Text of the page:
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Australian Biblical Review

AUSTRALIAN BIBLICAL REVIEW

ISSN 0045-0308

BOOK REVIEW  Published in Volume 57, 2009

ISAAC KALIMI, An Ancient Israelite Historian. Studies in the Chronicler, His Time, Place and Writing (Studia Semitica Neerlandica 46; Assen: Van Gorcum, 2005). Pp. x + 212. Hardback. $US124.00.


As the title suggests, the focus of the monograph is on the genre of Chronicles, the time when it was written and the place of its composition. The Chronicler is not explicit about these matters and Isaac Kalimi admits that, as with biblical works in general, it is necessary to deduce them from the text itself.

The first part of the monograph, which is split into three chapters, attempts to define the nature of the scholarly work undertaken by the Chronicler (Chapter One). Kalimi poses the question, “Was it meant to be fiction or history, literary narrative or historical novel, commentary or theology?” (19). He reviews the four main literary labels which scholars have assigned to the author—midrashist, exegete, theologian, historian—and concludes that the last of these is the most appropriate, with the caveat that the history involved is sacred, not secular (29). Kalimi points out that, for the Chronicler, the Davidic dynasty, Jerusalem and its Temple were of prime importance, and that he viewed them through the eyes of his own age. This means he sets up a dialectic with the earlier deuteronomistic historian whom he sometimes contradicts.

Chapter Two concerns the date of Chronicles. Kalimi notes that its language is biblical Hebrew, influenced by Aramaic. Further, that Greek words and Greek thought are absent but some Persian words are present as well as aspects of Persian culture that are ascribed anachronistically to earlier time periods. He reviews the theory that the Chronicler was also the author of Ezra and Nehemiah but rejects it, as there are linguistic and other differences between the works. He notes that 1 Chron 3:19–24, which lists six generations after Zerubbabel provides a terminus a quo but, as the length of a generation is unknown, the terminus a quo is approximate only. Chapter Three concerns a literary phenomenon in Chronicles. This is “the pun” that appears in earlier biblical passages that the Chronicler used, but which he employs in his other material too.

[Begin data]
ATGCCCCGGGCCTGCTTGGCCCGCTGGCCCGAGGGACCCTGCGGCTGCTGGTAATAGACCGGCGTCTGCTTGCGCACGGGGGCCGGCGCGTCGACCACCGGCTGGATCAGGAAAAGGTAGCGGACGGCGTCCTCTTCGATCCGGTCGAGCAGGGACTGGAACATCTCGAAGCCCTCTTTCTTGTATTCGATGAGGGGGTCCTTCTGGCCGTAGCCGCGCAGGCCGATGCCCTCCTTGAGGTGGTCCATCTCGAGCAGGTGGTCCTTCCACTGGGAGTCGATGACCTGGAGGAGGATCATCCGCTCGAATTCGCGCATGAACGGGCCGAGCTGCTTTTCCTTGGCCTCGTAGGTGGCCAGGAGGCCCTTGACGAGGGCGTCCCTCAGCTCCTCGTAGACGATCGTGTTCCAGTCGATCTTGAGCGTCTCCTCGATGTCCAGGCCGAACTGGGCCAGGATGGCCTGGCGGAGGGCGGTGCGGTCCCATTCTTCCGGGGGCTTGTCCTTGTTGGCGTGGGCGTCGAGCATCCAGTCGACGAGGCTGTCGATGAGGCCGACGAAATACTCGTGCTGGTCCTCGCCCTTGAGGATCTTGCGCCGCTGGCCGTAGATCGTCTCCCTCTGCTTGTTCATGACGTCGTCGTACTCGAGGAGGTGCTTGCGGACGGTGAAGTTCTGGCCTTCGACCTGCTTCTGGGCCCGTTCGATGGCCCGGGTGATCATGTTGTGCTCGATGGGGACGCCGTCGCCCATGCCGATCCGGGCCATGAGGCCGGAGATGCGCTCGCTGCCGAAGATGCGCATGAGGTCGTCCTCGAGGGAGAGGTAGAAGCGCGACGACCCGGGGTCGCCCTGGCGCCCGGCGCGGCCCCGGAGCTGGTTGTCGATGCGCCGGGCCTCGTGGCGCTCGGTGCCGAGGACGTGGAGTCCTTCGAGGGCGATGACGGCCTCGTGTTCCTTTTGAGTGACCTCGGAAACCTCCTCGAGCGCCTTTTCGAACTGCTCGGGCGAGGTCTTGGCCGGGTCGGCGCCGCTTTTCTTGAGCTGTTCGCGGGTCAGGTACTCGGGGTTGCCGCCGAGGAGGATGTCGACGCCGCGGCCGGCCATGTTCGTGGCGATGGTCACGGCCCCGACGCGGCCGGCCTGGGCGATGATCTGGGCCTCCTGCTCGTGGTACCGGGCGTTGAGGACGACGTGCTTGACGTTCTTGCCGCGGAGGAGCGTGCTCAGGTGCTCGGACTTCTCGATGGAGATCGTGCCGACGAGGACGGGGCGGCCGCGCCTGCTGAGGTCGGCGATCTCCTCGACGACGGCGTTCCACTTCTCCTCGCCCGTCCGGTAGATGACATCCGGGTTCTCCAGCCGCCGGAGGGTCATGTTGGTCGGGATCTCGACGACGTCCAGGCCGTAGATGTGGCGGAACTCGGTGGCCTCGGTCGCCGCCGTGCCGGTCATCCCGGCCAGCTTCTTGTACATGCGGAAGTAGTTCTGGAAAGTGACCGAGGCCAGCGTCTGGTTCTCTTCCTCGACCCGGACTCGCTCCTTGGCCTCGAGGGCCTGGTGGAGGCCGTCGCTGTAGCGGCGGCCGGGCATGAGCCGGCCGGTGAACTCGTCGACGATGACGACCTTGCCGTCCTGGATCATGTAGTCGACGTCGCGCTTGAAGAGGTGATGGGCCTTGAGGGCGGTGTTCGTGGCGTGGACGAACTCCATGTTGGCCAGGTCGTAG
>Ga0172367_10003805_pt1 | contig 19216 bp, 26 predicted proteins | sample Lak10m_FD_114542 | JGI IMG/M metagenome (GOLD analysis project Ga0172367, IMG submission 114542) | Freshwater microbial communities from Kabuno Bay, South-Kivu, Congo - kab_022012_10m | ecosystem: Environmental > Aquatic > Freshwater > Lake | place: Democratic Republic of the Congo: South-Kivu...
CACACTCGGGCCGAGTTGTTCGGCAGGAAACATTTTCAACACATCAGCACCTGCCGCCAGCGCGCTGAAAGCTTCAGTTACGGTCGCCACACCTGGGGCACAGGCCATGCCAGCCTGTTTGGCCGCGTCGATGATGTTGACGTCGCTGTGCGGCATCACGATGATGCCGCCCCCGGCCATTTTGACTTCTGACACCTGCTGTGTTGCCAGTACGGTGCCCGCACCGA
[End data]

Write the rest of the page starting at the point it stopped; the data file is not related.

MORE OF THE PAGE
The second part of the monograph concentrates on the ‘place’ of writing—Jerusalem—and all chapters concern the Chronicler’s view of the city in various aspects. Chapter Four considers the genealogies, or as Kalimi says, the “Ethnographical Introduction of Chronicles” (1 Chron 1–9). He points out that all kings were born in Jerusalem and that the city was the centre for the nation throughout the whole monarchic period. Chapter Five considers the capture of Jerusalem in both the Deuteronomistic history and Chronicles. The omission of any mention of the earlier attempts to capture Jerusalem as they appear in Joshua and Judges plus the involvement of “all Israel” in 1 Chron 11:4 in contradistinction to 2 Sam 5:6 (as well as other features) persuade Kalimi that Chronicles does not contain authentic data about the capture of Jerusalem. Rather, its intention is to underline the beginning of a new epoch in history which coincided with the inauguration of David’s rule. Nevertheless, as Kalimi points out in his Chapter Six, the Chronicler frequently avoided using the description “City of David,” even when it appeared in his source, preferring the name “Jerusalem.” Kalimi suggests he deemed it “inappropriate for King David even to allow the people to name the city of Jerusalem after him” (111).

Chapter Seven contains a discussion of the differing accounts of the fate of the temple vessels in the Deuteronomistic History and Chronicles. Kalimi demonstrates the latter preferred to stress that there was continuity between the First and Second Temples and so adopted the view recorded in Jer 27:16–22; 28:1–9 and Ezra 1:7–11; 5:13–15; 6:5 that the temple vessels had been preserved by the Babylonians rather than destroyed as in 2 Kgs 24:13. Chapter Eight compares the representation of Jerusalem in Chronicles with that in earlier and later works. The centrality of Jerusalem for all Israel, its holiness and theocratic nature are underlined in Chronicles. However, Kalimi asserts that Jerusalem is always real and not connected with Messianic or eschatological expectations as in late Prophetic and apocalyptic literature. The corollary, he suggests, is that the Chronicler lived in a period when there was an absence of events giving rise to the need to hope for an “ideal” Jerusalem. Chapter Nine considers Cyrus’s decree of return as it appears in Chronicles. It argues that the omission of the last part of it as it appears in Ezra was deliberate and represented a call for more exiles to return, for the final word in the Chronicles version is .

This monograph will prove to be a valuable resource to the serious scholar and advanced student of the book of Chronicles. Although many of the chapters are based, sometimes loosely and sometimes more closely, upon papers previously published, they provide a connection between topics not previously viewed together. Kalimi’s close attention to the primary text and thoughtful consideration of the purpose of the Chronicler makes his work a joy to read.

Review by
Anne E. Gardner
History Program
La Trobe University
Bundoora VIC 3086